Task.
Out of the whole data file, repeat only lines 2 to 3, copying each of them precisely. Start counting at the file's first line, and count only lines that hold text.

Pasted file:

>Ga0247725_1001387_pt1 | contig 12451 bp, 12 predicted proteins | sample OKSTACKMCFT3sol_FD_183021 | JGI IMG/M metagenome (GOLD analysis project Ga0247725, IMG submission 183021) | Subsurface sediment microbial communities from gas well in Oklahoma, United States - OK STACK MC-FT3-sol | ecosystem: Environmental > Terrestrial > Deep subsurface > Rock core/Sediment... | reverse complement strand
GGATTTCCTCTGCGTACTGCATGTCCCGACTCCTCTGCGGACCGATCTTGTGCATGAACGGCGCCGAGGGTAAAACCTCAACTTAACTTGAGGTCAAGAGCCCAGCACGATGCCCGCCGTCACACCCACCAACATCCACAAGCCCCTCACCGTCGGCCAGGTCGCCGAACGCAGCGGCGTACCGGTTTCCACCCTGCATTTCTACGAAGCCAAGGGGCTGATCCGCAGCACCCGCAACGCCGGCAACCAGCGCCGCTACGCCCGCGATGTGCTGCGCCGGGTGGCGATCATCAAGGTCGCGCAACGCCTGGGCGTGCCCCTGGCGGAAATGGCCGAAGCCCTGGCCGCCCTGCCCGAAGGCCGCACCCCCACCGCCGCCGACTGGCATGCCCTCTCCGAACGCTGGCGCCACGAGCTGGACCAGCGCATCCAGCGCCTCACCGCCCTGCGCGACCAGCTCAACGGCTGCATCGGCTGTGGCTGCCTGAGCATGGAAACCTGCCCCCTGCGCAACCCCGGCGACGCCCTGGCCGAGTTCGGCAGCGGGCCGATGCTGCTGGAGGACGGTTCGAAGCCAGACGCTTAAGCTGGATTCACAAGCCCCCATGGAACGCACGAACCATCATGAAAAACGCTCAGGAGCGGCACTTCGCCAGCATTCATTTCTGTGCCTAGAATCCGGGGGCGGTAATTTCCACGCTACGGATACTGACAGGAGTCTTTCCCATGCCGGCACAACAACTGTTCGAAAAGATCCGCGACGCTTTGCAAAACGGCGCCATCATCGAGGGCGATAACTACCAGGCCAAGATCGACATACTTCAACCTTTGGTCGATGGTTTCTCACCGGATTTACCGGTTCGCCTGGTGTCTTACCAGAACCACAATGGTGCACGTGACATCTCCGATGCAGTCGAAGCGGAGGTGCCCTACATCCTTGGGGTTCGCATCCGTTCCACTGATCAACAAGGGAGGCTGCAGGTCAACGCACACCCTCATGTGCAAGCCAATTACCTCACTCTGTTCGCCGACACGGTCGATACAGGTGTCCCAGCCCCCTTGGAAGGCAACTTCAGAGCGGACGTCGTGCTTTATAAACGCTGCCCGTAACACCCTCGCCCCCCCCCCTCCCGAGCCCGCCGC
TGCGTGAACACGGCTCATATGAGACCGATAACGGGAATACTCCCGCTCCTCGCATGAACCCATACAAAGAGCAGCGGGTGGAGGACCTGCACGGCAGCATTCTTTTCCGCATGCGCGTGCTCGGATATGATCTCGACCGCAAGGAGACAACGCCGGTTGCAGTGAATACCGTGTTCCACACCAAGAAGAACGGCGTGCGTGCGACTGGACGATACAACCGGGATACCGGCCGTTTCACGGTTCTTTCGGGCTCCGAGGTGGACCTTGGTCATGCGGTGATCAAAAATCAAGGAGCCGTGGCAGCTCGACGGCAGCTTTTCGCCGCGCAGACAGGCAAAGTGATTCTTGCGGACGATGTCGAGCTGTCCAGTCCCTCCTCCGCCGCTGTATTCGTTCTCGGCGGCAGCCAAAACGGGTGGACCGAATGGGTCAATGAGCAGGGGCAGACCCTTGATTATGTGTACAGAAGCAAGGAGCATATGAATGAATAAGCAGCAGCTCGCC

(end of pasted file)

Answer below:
GGATTTCCTCTGCGTACTGCATGTCCCGACTCCTCTGCGGACCGATCTTGTGCATGAACGGCGCCGAGGGTAAAACCTCAACTTAACTTGAGGTCAAGAGCCCAGCACGATGCCCGCCGTCACACCCACCAACATCCACAAGCCCCTCACCGTCGGCCAGGTCGCCGAACGCAGCGGCGTACCGGTTTCCACCCTGCATTTCTACGAAGCCAAGGGGCTGATCCGCAGCACCCGCAACGCCGGCAACCAGCGCCGCTACGCCCGCGATGTGCTGCGCCGGGTGGCGATCATCAAGGTCGCGCAACGCCTGGGCGTGCCCCTGGCGGAAATGGCCGAAGCCCTGGCCGCCCTGCCCGAAGGCCGCACCCCCACCGCCGCCGACTGGCATGCCCTCTCCGAACGCTGGCGCCACGAGCTGGACCAGCGCATCCAGCGCCTCACCGCCCTGCGCGACCAGCTCAACGGCTGCATCGGCTGTGGCTGCCTGAGCATGGAAACCTGCCCCCTGCGCAACCCCGGCGACGCCCTGGCCGAGTTCGGCAGCGGGCCGATGCTGCTGGAGGACGGTTCGAAGCCAGACGCTTAAGCTGGATTCACAAGCCCCCATGGAACGCACGAACCATCATGAAAAACGCTCAGGAGCGGCACTTCGCCAGCATTCATTTCTGTGCCTAGAATCCGGGGGCGGTAATTTCCACGCTACGGATACTGACAGGAGTCTTTCCCATGCCGGCACAACAACTGTTCGAAAAGATCCGCGACGCTTTGCAAAACGGCGCCATCATCGAGGGCGATAACTACCAGGCCAAGATCGACATACTTCAACCTTTGGTCGATGGTTTCTCACCGGATTTACCGGTTCGCCTGGTGTCTTACCAGAACCACAATGGTGCACGTGACATCTCCGATGCAGTCGAAGCGGAGGTGCCCTACATCCTTGGGGTTCGCATCCGTTCCACTGATCAACAAGGGAGGCTGCAGGTCAACGCACACCCTCATGTGCAAGCCAATTACCTCACTCTGTTCGCCGACACGGTCGATACAGGTGTCCCAGCCCCCTTGGAAGGCAACTTCAGAGCGGACGTCGTGCTTTATAAACGCTGCCCGTAACACCCTCGCCCCCCCCCCTCCCGAGCCCGCCGC
TGCGTGAACACGGCTCATATGAGACCGATAACGGGAATACTCCCGCTCCTCGCATGAACCCATACAAAGAGCAGCGGGTGGAGGACCTGCACGGCAGCATTCTTTTCCGCATGCGCGTGCTCGGATATGATCTCGACCGCAAGGAGACAACGCCGGTTGCAGTGAATACCGTGTTCCACACCAAGAAGAACGGCGTGCGTGCGACTGGACGATACAACCGGGATACCGGCCGTTTCACGGTTCTTTCGGGCTCCGAGGTGGACCTTGGTCATGCGGTGATCAAAAATCAAGGAGCCGTGGCAGCTCGACGGCAGCTTTTCGCCGCGCAGACAGGCAAAGTGATTCTTGCGGACGATGTCGAGCTGTCCAGTCCCTCCTCCGCCGCTGTATTCGTTCTCGGCGGCAGCCAAAACGGGTGGACCGAATGGGTCAATGAGCAGGGGCAGACCCTTGATTATGTGTACAGAAGCAAGGAGCATATGAATGAATAAGCAGCAGCTCGCC